3. A Pure-Finder

A Pure-finder was a job title. It was a person who would walk the streets of London to find dog faeces and sell them to a leather tanner for around ten old pence for a bucketful. Men, women and children were involved in the trade. Often people of a higher standing who had struggled onto difficult times appear to have taken on this role. The finders would hold a basket in one hand with a cover on the top, so people could not see what was inside. On their other hand, they would wear a black glove. Many women at the time stated that they did not use their glove to pick up the faeces as it was easier for them to clean their hand rather than the glove! The tanners also preferred the faeces to be dry, as this would contain more alkaline which was what they needed for their leather—so the pure finders would search most of London’s streets for the best faeces! (Link 1)

2. Bumper Harris: The Professional One-Legged Escalator Rider

The railway company paid lots of money to have the first railway escalator built by the Otis Company in Earl’s Court Station in 1910. However, to the company’s horror many passengers refused to use it. During its first week of being in working order, the escalator caused a pinched finger, a man with crutches to fall over and nine torn dresses! (Link 6) They did not want all their money to go to waste and needed a drastic solution fast—so they decided to employ someone to ride the escalator all day every day, in the hope that the public would use it. Harris was the man for the job. He had one leg, with the other being a wooden leg. If he could ride the escalator safely all day, surely everyone could. He demonstrated its safety and stability so well that people did slowly begin to use the escalator and Bumper Harris was out of a job! (Link 1)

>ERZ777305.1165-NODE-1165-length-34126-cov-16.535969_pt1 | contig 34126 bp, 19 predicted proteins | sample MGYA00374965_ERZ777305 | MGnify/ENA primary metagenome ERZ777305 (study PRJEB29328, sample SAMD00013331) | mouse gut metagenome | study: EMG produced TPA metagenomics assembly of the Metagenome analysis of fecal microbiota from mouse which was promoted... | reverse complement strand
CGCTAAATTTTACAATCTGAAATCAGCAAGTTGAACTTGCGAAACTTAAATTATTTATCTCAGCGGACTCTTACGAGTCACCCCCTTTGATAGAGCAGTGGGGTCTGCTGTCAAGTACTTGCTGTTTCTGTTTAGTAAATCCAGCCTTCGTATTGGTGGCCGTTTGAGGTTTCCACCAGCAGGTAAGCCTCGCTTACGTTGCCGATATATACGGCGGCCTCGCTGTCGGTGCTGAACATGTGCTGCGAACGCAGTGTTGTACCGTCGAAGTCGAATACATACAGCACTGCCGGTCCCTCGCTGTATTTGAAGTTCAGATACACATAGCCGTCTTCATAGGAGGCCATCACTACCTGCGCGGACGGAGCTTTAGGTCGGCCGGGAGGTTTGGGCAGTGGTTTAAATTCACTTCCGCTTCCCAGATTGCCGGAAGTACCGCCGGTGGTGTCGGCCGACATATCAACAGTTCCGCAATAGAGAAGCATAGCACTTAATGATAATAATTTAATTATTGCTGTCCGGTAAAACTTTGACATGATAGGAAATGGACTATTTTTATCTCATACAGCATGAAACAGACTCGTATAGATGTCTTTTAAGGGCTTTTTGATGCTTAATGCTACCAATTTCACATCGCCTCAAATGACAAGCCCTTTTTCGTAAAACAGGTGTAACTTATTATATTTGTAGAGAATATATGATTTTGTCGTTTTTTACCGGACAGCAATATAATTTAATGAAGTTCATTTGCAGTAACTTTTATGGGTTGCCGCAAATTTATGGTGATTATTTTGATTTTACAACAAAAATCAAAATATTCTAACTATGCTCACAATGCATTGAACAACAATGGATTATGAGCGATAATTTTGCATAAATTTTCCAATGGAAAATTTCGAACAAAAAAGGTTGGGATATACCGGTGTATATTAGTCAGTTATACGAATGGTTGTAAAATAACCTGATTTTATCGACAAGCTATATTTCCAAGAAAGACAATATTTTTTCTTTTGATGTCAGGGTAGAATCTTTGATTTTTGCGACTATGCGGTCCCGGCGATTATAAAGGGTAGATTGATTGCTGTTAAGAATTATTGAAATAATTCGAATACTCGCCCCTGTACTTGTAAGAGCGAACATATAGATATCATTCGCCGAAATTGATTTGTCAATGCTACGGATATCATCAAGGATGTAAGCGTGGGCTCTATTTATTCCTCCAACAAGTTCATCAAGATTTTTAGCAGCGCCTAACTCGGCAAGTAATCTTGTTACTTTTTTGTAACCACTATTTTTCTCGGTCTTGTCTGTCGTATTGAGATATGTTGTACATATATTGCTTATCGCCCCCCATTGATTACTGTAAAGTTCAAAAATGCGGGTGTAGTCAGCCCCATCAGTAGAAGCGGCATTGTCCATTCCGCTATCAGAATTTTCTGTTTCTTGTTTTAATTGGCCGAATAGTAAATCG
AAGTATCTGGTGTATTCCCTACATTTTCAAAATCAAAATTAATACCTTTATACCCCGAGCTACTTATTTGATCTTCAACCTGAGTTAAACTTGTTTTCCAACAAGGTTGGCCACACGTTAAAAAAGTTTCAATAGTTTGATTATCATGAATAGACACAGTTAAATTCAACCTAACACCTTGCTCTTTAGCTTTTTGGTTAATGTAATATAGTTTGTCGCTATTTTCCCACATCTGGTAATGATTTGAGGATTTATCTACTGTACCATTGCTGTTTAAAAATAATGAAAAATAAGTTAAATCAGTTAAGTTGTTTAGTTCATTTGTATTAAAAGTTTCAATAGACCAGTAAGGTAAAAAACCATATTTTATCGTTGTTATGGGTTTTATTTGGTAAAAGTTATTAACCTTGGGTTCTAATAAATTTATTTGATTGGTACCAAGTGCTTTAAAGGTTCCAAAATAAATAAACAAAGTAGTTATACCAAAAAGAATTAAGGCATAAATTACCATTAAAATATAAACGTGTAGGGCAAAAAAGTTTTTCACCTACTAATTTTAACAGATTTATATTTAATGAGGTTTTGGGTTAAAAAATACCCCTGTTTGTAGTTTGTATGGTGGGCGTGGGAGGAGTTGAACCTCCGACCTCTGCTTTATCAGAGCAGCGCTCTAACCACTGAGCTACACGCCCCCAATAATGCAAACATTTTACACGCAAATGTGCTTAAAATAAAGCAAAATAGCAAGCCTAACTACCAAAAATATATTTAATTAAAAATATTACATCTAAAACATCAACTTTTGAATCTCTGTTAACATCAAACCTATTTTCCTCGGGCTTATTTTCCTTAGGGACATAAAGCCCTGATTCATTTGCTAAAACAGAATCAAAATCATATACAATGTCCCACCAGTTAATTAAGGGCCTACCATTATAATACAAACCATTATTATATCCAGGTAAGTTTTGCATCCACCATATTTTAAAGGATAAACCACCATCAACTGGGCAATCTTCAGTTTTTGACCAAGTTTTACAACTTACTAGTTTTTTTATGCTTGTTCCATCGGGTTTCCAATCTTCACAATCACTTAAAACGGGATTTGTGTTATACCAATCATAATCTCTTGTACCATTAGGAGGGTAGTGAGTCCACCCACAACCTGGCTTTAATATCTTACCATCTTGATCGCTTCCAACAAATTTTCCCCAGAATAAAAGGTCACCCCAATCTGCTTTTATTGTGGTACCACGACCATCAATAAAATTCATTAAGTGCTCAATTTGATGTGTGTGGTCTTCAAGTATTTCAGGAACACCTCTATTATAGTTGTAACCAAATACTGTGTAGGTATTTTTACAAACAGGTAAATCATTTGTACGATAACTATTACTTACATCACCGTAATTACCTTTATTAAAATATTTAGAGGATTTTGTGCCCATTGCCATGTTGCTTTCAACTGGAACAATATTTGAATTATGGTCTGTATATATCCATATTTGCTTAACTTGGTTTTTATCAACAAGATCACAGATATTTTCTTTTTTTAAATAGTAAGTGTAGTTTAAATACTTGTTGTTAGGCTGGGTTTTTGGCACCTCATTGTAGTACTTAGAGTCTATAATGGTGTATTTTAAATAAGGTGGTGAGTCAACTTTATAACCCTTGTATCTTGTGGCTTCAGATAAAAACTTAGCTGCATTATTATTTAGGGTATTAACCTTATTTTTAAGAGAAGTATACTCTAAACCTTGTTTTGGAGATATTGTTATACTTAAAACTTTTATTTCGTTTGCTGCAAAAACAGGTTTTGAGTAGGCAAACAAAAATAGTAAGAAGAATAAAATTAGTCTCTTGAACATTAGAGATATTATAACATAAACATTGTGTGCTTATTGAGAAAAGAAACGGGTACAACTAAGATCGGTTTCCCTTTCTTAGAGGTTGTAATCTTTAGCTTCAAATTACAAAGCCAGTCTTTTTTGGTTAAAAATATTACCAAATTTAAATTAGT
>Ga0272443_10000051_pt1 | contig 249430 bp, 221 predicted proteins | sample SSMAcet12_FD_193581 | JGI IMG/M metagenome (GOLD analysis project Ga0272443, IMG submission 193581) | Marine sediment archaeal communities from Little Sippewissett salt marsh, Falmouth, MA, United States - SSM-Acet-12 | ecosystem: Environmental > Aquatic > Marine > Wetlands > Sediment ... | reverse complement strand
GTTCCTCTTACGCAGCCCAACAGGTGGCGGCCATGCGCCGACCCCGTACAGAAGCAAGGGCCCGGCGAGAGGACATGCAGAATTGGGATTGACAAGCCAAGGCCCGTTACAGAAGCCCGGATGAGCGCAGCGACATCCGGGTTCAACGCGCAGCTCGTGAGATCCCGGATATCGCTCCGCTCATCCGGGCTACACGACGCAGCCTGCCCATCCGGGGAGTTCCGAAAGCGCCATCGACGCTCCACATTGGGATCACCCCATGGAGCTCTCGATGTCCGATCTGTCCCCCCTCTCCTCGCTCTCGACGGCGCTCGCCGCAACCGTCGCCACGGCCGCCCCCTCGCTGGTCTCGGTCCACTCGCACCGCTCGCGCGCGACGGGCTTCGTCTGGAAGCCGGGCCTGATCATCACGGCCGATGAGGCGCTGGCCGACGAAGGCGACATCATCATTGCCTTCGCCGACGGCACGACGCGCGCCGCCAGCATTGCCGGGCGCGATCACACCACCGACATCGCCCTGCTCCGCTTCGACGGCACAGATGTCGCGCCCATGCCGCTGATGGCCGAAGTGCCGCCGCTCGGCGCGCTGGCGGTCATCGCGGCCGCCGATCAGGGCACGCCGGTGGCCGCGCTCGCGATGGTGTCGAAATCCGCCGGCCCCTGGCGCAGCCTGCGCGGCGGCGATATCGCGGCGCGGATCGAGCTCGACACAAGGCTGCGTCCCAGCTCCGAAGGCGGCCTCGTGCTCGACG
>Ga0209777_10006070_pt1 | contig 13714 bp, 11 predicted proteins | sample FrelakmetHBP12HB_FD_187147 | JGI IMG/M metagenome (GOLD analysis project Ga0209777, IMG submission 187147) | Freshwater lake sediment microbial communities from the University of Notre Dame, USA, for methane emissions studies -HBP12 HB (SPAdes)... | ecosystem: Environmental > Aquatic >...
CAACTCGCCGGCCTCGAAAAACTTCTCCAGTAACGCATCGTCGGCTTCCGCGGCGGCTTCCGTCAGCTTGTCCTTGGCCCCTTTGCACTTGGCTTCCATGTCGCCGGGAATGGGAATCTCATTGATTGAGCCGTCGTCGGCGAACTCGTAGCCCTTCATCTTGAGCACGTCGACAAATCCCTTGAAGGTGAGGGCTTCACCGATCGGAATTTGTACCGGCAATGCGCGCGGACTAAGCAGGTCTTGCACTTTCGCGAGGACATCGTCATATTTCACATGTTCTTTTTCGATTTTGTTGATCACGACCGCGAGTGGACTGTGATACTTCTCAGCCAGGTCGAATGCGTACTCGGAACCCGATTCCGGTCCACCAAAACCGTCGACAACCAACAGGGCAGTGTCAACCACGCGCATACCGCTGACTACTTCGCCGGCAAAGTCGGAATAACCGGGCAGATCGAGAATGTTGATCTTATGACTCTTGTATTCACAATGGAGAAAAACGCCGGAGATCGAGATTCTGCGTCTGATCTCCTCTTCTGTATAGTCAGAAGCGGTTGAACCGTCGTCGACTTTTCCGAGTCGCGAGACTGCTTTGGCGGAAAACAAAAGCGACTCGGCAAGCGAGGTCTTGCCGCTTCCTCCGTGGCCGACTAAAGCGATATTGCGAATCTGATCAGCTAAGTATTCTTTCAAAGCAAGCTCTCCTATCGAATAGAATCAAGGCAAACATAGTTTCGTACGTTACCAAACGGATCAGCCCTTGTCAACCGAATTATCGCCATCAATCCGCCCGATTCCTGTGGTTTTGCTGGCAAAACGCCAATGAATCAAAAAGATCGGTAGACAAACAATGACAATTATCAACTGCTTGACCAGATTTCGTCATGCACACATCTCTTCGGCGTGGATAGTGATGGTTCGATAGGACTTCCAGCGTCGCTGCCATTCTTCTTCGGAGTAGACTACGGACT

1. Marble Arch’s Original Purpose

Marble Arch was built in the mid-1800s as an exact copy of the Roman Triumphal Arch of Constantine. It was to be a grand entrance into a courtyard at Buckingham Palace. Unfortunately, no one considered measuring the Arch to check it could fit royal carriages through it. Obviously, it was the perfect size to fit Roman chariots but not Georgian carriages. In 1851, Marble Arch was moved to its current location as an impressive entrance to Hyde Park. It was painstakingly moved stone by stone in an impressive three-month period. (Link 7) After a restructure of the roadways, it was separated from Hyde Park and simply stood on its own where it remains to this day. Even now, only royal carriages are allowed through the Arch, and as these do not fit, no vehicle is to travel through it! (Link 1)

London has and always will be full of magical, and impressive stories. So many individuals have walked through its streets and experienced life within its walls. It is an incredible place, fueled with history.

View of St Paul's by Max Scrivener